“In the IT field, for example, advances in microprocessors will support real-time speech recognition and translation, and artificial intelligence and robotics are likely to advance further. The use of more intelligent robotics in manufacturing will support the ability to quickly reconfigure machines to produce prototypes and new production runs, with implications for manufacturing logistics and inventories. Further technological advances are expected to continue to increase demand for a highly skilled workforce, support higher productivity growth, and change the organization of business and the nature of employment relationships”.

A series of follow-up reports in the coming weeks will ask:

  • Have we seen the end of the pay rise? (Responding to four years of falling average real earnings, the most sustained period for at least half a century);
  • Has job turnover slowed down? (Responding to a fall in voluntary exits from firms  – a trend that pre-dates the recent recession and is in contrast to many years of discussion on the end of the “job for life”);
  • Are we working harder than ever? (Responding to a trend for employees reporting that they’re working more intensively than ever before – driven as much by developments in technology as by recession-driven cost savings on employee numbers);
  • Are organisations losing the trust of their workers? (Responding to evidence showing plummeting trust in organisations and their leaders that has been exacerbated by recent scandals in sectors as diverse as financial services and the NHS).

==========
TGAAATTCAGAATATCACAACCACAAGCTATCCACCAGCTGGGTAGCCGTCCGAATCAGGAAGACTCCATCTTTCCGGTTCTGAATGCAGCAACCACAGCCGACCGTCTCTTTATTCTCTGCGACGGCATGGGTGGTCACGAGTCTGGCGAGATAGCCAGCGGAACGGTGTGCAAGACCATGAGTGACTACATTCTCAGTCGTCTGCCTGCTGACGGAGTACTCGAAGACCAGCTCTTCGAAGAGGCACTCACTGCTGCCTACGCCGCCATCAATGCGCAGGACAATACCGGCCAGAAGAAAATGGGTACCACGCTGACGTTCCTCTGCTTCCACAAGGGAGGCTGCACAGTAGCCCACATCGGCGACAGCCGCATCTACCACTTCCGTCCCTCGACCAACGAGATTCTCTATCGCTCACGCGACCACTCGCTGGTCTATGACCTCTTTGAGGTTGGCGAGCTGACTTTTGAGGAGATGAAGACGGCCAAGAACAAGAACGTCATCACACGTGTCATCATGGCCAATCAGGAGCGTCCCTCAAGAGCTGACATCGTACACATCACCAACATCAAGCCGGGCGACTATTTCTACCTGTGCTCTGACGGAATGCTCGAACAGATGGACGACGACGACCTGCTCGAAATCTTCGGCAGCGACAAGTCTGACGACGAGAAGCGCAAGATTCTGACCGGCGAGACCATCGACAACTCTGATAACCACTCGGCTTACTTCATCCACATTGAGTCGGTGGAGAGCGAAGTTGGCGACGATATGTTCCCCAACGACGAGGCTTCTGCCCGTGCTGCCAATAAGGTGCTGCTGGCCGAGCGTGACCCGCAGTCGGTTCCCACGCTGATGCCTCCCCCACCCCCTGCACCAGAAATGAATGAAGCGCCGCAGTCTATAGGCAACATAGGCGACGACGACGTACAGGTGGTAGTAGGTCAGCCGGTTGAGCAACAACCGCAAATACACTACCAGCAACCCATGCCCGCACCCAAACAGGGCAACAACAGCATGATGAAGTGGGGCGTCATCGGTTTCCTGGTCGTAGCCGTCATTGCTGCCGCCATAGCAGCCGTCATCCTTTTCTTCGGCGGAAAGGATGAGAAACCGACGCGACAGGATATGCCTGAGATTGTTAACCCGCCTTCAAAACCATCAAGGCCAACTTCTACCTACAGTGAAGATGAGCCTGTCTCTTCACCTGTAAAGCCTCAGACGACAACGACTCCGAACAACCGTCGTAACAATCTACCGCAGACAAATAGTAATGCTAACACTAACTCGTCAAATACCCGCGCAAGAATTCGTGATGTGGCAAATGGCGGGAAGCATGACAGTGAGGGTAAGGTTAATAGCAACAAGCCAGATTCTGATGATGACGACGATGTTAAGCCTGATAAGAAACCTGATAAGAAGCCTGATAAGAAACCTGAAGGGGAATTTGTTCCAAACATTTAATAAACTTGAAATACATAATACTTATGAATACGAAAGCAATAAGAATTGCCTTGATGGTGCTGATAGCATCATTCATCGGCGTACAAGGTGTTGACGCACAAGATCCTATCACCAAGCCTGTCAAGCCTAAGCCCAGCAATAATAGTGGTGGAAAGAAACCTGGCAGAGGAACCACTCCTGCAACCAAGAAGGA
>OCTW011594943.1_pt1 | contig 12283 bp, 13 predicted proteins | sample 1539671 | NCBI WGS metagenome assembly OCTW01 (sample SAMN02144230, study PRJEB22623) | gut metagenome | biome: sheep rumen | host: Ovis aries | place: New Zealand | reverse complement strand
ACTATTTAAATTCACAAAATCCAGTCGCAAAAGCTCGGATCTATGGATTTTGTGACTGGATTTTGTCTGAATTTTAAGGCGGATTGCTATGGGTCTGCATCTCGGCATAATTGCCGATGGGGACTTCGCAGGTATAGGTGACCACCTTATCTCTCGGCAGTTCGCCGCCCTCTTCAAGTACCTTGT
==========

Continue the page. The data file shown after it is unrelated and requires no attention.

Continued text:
Peter Cheese, chief executive at the CIPD, comments: “Work’s changed beyond measure in the 100 years since the CIPD was formed. But the pace of change today is unprecedented. The future of work, the changing nature of the workforce, and the organisation and culture of the workplace are among the biggest challenges facing organisations and their leaders, and if HR doesn’t provide the answers, they’ll find them elsewhere.

“These are big challenges. If we get them right, we can deliver better work and working lives and stronger, more sustainable organisations. But to do that, as a profession, we have to develop our analytical skills, so we’re better at ‘seeing round corners’ and helping our organisations identify the next big questions and challenges.”

Mark Beatson, chief economist at the CIPD, adds: “Our report reveals how much the world of work has changed in recent years.  But the world does not stand still and new trends will emerge that will have equal, if not greater, impact. We highlight just a few of the questions that business leaders might find themselves having to address – sooner rather than later.

“We’ll be delving deeper into these emerging trends in the coming weeks to see whether these are truly new and emerging forces that will stay with us or the consequences of the troubled times we live in. But we’re also asking the profession to highlight the other future megatrends they see taking shape. This report is the start of a conversation designed to help the profession get better at anticipating and adapting to a world that is changing faster than our approaches to the organisation, management and conduct of work have been up until now.”